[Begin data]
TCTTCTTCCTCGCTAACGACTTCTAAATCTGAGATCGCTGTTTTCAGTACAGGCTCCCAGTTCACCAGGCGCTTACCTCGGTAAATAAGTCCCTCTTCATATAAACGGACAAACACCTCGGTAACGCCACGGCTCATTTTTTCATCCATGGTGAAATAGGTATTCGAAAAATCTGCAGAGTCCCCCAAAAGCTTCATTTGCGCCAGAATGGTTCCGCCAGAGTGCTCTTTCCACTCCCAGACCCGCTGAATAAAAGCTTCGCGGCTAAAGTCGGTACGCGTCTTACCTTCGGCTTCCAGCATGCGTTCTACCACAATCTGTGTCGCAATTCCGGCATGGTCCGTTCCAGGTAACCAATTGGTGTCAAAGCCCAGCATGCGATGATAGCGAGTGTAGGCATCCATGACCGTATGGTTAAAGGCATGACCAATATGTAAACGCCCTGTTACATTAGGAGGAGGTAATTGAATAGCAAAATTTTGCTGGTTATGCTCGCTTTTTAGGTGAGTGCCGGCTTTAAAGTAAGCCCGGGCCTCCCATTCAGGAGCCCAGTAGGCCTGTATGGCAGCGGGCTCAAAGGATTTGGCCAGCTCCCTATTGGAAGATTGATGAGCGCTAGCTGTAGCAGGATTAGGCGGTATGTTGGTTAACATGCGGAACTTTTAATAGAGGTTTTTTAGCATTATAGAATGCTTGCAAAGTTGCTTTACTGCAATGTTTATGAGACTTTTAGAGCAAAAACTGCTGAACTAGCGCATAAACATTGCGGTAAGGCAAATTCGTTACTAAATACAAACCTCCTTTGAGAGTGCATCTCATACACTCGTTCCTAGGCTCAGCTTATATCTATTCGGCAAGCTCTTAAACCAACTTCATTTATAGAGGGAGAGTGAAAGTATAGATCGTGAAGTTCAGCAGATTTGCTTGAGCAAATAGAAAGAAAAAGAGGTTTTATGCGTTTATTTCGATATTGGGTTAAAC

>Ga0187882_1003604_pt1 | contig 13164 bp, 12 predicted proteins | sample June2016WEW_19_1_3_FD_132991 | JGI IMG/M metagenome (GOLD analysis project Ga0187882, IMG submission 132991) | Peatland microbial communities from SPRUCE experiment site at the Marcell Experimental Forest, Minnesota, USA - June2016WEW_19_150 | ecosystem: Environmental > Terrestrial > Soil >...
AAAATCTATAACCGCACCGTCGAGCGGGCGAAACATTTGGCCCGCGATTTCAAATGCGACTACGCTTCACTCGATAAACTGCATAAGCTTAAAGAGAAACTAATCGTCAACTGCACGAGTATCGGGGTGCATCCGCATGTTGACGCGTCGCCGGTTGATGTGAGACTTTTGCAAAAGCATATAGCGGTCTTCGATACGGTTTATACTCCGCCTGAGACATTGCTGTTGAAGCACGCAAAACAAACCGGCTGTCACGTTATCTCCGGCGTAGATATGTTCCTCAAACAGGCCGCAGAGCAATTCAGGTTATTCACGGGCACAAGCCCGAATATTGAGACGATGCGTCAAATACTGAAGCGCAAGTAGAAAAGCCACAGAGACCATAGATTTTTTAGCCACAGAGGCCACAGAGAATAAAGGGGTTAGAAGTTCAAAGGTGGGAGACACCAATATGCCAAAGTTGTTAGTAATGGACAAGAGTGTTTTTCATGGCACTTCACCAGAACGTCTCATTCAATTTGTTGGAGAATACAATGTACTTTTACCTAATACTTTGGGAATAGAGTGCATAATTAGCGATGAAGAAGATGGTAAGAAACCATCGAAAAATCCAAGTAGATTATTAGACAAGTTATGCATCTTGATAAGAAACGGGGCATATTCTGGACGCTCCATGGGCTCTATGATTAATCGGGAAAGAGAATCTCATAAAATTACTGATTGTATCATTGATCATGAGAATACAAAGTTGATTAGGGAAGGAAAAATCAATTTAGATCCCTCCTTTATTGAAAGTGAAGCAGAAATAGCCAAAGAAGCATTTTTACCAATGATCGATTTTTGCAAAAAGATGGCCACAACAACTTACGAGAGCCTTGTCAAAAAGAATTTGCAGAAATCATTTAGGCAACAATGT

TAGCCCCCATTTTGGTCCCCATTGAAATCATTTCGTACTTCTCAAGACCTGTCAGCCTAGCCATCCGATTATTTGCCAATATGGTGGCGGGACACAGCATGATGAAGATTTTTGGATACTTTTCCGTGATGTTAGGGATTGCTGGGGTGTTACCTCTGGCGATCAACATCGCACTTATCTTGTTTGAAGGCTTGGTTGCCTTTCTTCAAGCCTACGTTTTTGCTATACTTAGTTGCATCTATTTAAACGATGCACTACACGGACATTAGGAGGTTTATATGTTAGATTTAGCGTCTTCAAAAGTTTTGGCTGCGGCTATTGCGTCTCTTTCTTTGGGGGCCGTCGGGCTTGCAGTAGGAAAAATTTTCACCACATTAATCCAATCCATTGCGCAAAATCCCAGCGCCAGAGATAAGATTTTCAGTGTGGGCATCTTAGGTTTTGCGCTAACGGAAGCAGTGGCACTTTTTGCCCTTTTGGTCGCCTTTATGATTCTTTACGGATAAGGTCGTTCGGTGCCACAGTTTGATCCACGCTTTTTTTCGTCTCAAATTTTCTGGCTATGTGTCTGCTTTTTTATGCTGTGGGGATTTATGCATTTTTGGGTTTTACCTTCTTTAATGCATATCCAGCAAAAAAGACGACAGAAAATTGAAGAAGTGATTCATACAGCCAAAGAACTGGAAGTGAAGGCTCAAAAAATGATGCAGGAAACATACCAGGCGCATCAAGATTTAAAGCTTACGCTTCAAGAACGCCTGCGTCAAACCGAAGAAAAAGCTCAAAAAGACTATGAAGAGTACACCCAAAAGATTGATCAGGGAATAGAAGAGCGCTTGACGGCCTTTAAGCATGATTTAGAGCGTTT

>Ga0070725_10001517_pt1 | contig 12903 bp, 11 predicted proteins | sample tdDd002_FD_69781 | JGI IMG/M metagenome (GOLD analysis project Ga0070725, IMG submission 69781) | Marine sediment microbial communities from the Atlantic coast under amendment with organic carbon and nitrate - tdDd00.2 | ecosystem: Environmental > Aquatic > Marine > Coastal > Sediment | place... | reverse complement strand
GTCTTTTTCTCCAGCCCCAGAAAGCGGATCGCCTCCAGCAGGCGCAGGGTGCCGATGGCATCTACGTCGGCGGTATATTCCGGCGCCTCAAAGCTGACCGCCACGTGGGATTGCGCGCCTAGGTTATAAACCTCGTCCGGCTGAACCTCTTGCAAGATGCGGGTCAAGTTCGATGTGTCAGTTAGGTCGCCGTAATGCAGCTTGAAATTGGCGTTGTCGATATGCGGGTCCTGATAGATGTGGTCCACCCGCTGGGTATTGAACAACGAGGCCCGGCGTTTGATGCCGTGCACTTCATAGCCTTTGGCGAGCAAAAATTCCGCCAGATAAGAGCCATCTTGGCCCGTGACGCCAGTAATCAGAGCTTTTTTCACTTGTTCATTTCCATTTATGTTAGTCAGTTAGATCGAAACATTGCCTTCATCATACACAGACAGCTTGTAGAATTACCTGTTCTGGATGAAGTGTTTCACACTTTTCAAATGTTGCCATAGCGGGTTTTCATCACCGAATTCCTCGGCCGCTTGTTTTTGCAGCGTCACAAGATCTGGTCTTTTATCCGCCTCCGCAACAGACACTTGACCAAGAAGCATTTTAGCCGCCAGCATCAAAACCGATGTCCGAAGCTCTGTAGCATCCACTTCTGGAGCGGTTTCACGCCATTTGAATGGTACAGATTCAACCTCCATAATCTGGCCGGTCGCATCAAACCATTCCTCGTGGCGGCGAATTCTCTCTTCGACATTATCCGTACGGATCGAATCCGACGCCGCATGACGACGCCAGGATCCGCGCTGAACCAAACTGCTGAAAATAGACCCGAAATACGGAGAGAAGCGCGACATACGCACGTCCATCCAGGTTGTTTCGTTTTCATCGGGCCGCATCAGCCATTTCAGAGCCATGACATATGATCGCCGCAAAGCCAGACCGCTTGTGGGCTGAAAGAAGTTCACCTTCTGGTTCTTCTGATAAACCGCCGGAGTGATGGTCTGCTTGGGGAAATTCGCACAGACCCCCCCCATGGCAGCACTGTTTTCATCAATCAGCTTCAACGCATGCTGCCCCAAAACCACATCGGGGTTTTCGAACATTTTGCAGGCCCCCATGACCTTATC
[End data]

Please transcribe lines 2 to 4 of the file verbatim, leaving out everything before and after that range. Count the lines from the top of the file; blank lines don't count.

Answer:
>Ga0187882_1003604_pt1 | contig 13164 bp, 12 predicted proteins | sample June2016WEW_19_1_3_FD_132991 | JGI IMG/M metagenome (GOLD analysis project Ga0187882, IMG submission 132991) | Peatland microbial communities from SPRUCE experiment site at the Marcell Experimental Forest, Minnesota, USA - June2016WEW_19_150 | ecosystem: Environmental > Terrestrial > Soil >...
AAAATCTATAACCGCACCGTCGAGCGGGCGAAACATTTGGCCCGCGATTTCAAATGCGACTACGCTTCACTCGATAAACTGCATAAGCTTAAAGAGAAACTAATCGTCAACTGCACGAGTATCGGGGTGCATCCGCATGTTGACGCGTCGCCGGTTGATGTGAGACTTTTGCAAAAGCATATAGCGGTCTTCGATACGGTTTATACTCCGCCTGAGACATTGCTGTTGAAGCACGCAAAACAAACCGGCTGTCACGTTATCTCCGGCGTAGATATGTTCCTCAAACAGGCCGCAGAGCAATTCAGGTTATTCACGGGCACAAGCCCGAATATTGAGACGATGCGTCAAATACTGAAGCGCAAGTAGAAAAGCCACAGAGACCATAGATTTTTTAGCCACAGAGGCCACAGAGAATAAAGGGGTTAGAAGTTCAAAGGTGGGAGACACCAATATGCCAAAGTTGTTAGTAATGGACAAGAGTGTTTTTCATGGCACTTCACCAGAACGTCTCATTCAATTTGTTGGAGAATACAATGTACTTTTACCTAATACTTTGGGAATAGAGTGCATAATTAGCGATGAAGAAGATGGTAAGAAACCATCGAAAAATCCAAGTAGATTATTAGACAAGTTATGCATCTTGATAAGAAACGGGGCATATTCTGGACGCTCCATGGGCTCTATGATTAATCGGGAAAGAGAATCTCATAAAATTACTGATTGTATCATTGATCATGAGAATACAAAGTTGATTAGGGAAGGAAAAATCAATTTAGATCCCTCCTTTATTGAAAGTGAAGCAGAAATAGCCAAAGAAGCATTTTTACCAATGATCGATTTTTGCAAAAAGATGGCCACAACAACTTACGAGAGCCTTGTCAAAAAGAATTTGCAGAAATCATTTAGGCAACAATGT

TAGCCCCCATTTTGGTCCCCATTGAAATCATTTCGTACTTCTCAAGACCTGTCAGCCTAGCCATCCGATTATTTGCCAATATGGTGGCGGGACACAGCATGATGAAGATTTTTGGATACTTTTCCGTGATGTTAGGGATTGCTGGGGTGTTACCTCTGGCGATCAACATCGCACTTATCTTGTTTGAAGGCTTGGTTGCCTTTCTTCAAGCCTACGTTTTTGCTATACTTAGTTGCATCTATTTAAACGATGCACTACACGGACATTAGGAGGTTTATATGTTAGATTTAGCGTCTTCAAAAGTTTTGGCTGCGGCTATTGCGTCTCTTTCTTTGGGGGCCGTCGGGCTTGCAGTAGGAAAAATTTTCACCACATTAATCCAATCCATTGCGCAAAATCCCAGCGCCAGAGATAAGATTTTCAGTGTGGGCATCTTAGGTTTTGCGCTAACGGAAGCAGTGGCACTTTTTGCCCTTTTGGTCGCCTTTATGATTCTTTACGGATAAGGTCGTTCGGTGCCACAGTTTGATCCACGCTTTTTTTCGTCTCAAATTTTCTGGCTATGTGTCTGCTTTTTTATGCTGTGGGGATTTATGCATTTTTGGGTTTTACCTTCTTTAATGCATATCCAGCAAAAAAGACGACAGAAAATTGAAGAAGTGATTCATACAGCCAAAGAACTGGAAGTGAAGGCTCAAAAAATGATGCAGGAAACATACCAGGCGCATCAAGATTTAAAGCTTACGCTTCAAGAACGCCTGCGTCAAACCGAAGAAAAAGCTCAAAAAGACTATGAAGAGTACACCCAAAAGATTGATCAGGGAATAGAAGAGCGCTTGACGGCCTTTAAGCATGATTTAGAGCGTTT